The Low-Level Radioactive Waste Management Act
Amendments of 1985 required States (alone or in compacts with other States)
to dispose of radioactive waste within their borders.
This was a proposed solution to the NIMBY problem (not in
New York State and Allegany and Courtland counties were
unable to comply with the law due to resistance from residents to proposed
radioactive waste sites and a lack of cooperation from neighboring States.
New York filed suit against the Federal government,
questioning the authority of Congress to regulate State waste management.
Oddly, a lot of New York State officials were in favor of
Of course, that doesnít matter.† Constitutional law
isnít about getting people to agree, itís about what the law says.† You
canít violate the Constitution, even if you get the relevant branches of
government to all agree to do it.
The US Supreme Court upheld two of the three provisions of
the Act under review, reasoning that Congress had the authority under the
Interstate Commerce Clause to use financial rewards and access to
disposal sites as incentives for state waste management.
First provision was financial rewards.† Basically
the States that donít accept waste (or are not part of compacts) are
charged a surcharge by States that have disposal sites.† But they donít
get the money, the money gets filtered through the Secretary of Energy and
provided back to the States creating the waste if they were able to build
a disposal site or get into a compact before the 1993 deadline.
States canít tax interstate commerce!† But this is
coming directly from the Federal government, and the States doing the
taxing donít get the money, so itís ok.
Second provision was access.† The surcharges will
increase every year, and at some point access would be completely denied.
Third provision, the take-title qualification,
stipulated that States must take legal ownership and liability for
low-level waste by 1996.† Alternately, they could enact legislation to
enact the Federal proposal.† The Court found that this crossed the line
distinguishing encouragement from coercion.
ďEither type of Federal action,Ē wrote Justice OíConnor,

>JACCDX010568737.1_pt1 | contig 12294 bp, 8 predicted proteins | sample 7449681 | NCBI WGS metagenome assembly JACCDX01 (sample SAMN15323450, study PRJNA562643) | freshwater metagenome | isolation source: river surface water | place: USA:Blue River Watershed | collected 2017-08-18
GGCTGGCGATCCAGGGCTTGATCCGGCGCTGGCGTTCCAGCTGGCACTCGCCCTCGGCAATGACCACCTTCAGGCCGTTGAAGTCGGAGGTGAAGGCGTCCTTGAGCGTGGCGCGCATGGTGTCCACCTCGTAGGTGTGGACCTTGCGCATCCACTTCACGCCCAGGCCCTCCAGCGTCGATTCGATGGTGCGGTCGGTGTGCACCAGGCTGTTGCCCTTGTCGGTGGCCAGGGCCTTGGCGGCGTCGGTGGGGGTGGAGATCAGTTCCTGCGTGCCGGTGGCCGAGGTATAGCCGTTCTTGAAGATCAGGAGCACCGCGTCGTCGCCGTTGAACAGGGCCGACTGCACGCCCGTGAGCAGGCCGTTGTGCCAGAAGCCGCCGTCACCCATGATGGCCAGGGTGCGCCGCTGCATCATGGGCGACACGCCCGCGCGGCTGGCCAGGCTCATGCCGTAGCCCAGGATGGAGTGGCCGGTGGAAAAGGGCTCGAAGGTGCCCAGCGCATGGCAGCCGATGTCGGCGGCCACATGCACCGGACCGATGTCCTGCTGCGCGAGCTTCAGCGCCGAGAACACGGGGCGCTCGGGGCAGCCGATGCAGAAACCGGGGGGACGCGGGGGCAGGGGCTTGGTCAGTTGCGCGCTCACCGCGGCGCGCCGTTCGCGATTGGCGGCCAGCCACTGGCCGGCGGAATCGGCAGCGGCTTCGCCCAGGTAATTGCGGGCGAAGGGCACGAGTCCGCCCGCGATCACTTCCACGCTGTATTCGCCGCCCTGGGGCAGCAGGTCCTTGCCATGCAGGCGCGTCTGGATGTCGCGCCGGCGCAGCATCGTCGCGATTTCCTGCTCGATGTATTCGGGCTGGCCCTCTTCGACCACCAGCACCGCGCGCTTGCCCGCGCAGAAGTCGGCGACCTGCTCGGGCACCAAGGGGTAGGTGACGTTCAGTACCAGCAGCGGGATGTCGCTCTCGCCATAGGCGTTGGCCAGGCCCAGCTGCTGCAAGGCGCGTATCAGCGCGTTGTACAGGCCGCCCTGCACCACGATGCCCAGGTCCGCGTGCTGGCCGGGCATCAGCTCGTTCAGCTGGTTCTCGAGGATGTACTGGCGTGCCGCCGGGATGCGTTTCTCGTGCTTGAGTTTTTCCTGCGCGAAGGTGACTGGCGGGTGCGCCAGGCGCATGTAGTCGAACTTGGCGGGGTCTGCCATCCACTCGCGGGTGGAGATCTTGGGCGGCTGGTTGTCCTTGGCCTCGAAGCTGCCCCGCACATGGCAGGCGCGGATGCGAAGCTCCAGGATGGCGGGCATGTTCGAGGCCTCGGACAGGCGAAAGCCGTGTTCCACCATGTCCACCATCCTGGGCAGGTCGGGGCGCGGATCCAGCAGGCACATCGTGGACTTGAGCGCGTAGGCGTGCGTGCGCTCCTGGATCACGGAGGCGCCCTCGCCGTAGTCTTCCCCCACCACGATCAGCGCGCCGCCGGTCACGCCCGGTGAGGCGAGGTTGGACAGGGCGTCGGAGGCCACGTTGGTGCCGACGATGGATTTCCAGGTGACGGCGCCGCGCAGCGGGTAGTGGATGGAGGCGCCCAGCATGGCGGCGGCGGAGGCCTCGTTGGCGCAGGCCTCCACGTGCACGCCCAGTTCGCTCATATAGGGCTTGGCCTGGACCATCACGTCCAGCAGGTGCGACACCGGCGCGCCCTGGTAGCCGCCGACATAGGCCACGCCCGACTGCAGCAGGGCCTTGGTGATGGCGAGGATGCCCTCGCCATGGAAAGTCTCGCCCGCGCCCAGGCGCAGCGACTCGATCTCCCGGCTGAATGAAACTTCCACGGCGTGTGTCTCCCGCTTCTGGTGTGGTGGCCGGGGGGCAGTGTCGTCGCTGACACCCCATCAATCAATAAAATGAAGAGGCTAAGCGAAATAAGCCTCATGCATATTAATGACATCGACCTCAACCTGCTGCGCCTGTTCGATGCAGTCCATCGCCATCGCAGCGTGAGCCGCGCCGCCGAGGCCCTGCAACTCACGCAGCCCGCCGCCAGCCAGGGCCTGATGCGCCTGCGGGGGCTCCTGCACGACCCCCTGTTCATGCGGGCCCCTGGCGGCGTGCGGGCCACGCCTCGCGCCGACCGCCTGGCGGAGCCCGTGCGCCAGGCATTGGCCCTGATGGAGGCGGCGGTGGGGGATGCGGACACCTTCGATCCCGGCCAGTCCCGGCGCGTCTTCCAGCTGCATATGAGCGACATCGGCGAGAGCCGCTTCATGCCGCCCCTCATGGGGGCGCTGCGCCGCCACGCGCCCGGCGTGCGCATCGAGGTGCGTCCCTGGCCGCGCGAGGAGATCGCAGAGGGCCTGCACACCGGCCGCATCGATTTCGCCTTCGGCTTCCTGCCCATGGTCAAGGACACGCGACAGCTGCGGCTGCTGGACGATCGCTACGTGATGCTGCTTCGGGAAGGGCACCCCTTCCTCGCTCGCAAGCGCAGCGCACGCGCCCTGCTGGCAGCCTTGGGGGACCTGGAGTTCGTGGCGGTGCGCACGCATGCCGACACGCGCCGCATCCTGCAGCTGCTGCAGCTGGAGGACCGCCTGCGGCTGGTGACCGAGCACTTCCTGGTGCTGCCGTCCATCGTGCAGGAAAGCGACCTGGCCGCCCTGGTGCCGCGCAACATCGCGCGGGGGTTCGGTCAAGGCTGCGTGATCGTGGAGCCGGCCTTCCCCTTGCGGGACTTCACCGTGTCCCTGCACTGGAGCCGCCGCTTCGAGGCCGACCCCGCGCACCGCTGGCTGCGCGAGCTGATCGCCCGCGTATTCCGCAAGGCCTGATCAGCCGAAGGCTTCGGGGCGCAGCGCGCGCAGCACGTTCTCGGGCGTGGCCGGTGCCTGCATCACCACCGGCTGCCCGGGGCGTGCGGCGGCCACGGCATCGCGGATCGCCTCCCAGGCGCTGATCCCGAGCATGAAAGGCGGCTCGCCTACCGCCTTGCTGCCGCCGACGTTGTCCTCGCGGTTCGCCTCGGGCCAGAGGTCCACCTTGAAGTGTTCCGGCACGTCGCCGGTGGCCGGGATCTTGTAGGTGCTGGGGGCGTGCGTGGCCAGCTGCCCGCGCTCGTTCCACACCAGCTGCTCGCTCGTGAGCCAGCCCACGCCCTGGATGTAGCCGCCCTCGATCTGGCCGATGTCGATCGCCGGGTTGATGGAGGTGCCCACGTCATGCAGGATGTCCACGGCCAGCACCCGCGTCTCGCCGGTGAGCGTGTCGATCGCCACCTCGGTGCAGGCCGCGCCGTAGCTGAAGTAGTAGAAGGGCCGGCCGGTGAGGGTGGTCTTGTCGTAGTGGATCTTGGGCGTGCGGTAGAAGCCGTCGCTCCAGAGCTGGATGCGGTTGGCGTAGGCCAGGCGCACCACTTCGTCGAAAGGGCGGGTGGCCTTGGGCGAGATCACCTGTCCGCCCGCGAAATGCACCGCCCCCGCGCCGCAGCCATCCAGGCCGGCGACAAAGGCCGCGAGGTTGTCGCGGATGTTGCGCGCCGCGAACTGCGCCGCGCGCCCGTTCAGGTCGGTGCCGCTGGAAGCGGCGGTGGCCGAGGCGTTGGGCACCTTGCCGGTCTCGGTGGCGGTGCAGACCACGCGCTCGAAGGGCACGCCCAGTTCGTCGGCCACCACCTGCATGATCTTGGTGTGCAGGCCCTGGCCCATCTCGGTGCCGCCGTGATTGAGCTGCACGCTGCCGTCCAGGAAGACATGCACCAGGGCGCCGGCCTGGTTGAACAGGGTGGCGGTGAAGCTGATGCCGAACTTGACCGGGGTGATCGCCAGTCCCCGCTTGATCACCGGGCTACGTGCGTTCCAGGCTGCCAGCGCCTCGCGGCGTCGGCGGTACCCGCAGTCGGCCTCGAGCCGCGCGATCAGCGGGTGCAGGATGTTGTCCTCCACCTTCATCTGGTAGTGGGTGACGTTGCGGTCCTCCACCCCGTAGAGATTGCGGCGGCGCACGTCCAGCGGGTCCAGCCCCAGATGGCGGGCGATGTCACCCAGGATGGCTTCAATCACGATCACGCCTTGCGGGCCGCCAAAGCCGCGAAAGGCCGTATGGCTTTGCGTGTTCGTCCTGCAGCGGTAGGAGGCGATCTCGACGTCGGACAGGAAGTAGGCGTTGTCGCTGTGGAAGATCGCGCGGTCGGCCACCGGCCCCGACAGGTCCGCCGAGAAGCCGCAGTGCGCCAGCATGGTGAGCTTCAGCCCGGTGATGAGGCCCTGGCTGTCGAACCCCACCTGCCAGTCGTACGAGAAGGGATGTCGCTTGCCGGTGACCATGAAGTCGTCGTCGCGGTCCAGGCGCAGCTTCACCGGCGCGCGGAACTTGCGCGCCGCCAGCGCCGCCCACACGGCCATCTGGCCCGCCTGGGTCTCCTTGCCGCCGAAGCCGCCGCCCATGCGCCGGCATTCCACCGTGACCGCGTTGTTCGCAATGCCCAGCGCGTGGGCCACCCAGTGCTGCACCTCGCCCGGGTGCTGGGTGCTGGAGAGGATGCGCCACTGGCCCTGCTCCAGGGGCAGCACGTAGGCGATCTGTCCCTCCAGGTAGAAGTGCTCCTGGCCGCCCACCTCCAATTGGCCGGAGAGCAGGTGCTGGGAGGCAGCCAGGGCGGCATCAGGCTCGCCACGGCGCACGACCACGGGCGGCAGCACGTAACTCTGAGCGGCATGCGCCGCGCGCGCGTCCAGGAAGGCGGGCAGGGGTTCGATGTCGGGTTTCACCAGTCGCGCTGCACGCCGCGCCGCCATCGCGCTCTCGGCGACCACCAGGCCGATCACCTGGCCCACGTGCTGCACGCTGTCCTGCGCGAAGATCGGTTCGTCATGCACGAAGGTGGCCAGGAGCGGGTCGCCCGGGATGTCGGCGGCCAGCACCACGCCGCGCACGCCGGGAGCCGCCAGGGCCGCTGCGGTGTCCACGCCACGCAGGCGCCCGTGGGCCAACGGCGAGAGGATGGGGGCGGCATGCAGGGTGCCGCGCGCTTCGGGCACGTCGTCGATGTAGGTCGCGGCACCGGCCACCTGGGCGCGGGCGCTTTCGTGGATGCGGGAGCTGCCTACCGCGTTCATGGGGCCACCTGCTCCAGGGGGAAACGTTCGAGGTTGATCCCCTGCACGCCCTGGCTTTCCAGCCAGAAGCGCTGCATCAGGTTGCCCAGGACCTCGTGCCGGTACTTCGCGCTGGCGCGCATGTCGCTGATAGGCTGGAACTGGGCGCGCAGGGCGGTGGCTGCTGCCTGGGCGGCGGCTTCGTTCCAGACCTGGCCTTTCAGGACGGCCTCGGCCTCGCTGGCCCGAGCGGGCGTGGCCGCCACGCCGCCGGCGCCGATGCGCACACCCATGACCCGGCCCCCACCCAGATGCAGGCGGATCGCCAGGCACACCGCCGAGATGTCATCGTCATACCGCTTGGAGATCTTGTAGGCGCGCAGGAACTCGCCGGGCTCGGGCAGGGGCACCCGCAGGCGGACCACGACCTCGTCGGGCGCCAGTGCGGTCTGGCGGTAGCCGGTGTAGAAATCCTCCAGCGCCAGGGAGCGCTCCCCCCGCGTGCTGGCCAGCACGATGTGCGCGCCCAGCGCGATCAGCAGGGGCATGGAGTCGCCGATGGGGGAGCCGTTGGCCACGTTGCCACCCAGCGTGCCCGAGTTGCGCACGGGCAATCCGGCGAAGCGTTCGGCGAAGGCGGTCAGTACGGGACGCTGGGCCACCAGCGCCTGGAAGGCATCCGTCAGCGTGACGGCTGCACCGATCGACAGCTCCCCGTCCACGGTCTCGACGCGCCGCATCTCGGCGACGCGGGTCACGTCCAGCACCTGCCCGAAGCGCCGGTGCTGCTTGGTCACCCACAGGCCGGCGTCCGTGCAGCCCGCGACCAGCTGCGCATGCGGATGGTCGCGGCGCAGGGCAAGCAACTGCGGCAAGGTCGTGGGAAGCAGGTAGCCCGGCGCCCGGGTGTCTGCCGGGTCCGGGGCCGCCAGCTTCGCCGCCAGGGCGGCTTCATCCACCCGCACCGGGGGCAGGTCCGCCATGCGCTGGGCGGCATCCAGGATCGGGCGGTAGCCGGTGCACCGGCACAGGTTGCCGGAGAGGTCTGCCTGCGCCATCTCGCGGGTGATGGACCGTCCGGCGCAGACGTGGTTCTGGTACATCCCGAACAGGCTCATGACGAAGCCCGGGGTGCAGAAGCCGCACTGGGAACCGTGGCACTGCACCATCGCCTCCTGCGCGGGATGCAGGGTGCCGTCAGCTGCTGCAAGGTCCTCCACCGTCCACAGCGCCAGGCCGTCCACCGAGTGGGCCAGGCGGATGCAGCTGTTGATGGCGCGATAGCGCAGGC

ďwould commandeer State governments into the service of Federal
regulatory purposes, and would for this reason be inconsistent with the
Constitutionís division of authority between Federal and State
Basically, with the first two provisions, the States
would have had pay more $$$, but would have a choice if they wanted to
participate or not.† The third provision though didnít give the States a
choice.† No choice = coercion.
In addition, this provision would give the Federal government
regulatory authority over who owned the waste.† The Federal government
had no Constitutional authority to regulate wastes.
The part of the third provision, where the States were
told to enact the Federal program, was an attempt to get the States to
acquiesce to increased Federal authority to regulate something that
they couldnít Constitutionally regulate.
Federal government canít force States to enact State
The Supreme Court found that take-title qualification
violated the 10th Amendment.
In a dissent, it was claimed that history is by no means
supportive of the position that the Federal government had no authority
to regulate States.
Justice OíConnor argued that under the Articles of
Confederation, it was said that the Federal government had the power
to regulate States, but not individuals.† But the Constitution
flip-flopped and allowed regulation of individuals, but not
States.† The dissent claimed that this was just wrong.